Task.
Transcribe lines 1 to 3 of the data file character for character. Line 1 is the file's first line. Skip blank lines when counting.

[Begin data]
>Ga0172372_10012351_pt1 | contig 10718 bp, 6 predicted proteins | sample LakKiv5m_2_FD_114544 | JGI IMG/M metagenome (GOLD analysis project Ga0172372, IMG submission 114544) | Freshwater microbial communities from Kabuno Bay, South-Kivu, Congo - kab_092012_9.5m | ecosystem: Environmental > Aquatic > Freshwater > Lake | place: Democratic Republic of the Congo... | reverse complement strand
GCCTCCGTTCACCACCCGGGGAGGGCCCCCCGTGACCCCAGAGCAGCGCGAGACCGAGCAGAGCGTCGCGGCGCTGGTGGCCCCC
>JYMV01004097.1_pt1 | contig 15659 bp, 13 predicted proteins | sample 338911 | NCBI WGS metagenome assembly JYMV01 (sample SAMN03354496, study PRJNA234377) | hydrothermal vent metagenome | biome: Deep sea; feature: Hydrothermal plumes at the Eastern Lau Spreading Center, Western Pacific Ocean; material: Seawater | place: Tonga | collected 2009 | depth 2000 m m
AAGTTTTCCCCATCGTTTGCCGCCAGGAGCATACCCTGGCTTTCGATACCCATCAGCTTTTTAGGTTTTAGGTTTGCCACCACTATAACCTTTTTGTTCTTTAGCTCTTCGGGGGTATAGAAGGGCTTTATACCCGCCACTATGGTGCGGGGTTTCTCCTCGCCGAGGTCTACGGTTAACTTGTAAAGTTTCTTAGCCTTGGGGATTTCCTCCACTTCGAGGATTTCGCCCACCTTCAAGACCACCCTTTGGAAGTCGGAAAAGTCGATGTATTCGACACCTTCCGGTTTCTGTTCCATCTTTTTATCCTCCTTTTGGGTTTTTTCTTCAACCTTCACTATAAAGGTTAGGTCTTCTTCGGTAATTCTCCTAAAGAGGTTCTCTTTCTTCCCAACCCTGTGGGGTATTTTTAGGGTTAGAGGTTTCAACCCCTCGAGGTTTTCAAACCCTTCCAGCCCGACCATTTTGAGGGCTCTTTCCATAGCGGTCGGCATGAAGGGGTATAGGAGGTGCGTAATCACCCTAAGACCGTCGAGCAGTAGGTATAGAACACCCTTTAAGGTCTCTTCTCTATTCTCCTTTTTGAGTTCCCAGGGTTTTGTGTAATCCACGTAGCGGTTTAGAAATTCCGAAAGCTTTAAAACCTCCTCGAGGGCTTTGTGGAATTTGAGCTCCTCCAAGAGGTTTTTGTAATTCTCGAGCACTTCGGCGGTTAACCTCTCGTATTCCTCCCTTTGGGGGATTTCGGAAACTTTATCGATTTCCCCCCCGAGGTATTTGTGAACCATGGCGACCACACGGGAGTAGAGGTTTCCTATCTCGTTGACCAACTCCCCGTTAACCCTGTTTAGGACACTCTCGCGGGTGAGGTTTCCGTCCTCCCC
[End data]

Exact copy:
>Ga0172372_10012351_pt1 | contig 10718 bp, 6 predicted proteins | sample LakKiv5m_2_FD_114544 | JGI IMG/M metagenome (GOLD analysis project Ga0172372, IMG submission 114544) | Freshwater microbial communities from Kabuno Bay, South-Kivu, Congo - kab_092012_9.5m | ecosystem: Environmental > Aquatic > Freshwater > Lake | place: Democratic Republic of the Congo... | reverse complement strand
GCCTCCGTTCACCACCCGGGGAGGGCCCCCCGTGACCCCAGAGCAGCGCGAGACCGAGCAGAGCGTCGCGGCGCTGGTGGCCCCC
>JYMV01004097.1_pt1 | contig 15659 bp, 13 predicted proteins | sample 338911 | NCBI WGS metagenome assembly JYMV01 (sample SAMN03354496, study PRJNA234377) | hydrothermal vent metagenome | biome: Deep sea; feature: Hydrothermal plumes at the Eastern Lau Spreading Center, Western Pacific Ocean; material: Seawater | place: Tonga | collected 2009 | depth 2000 m m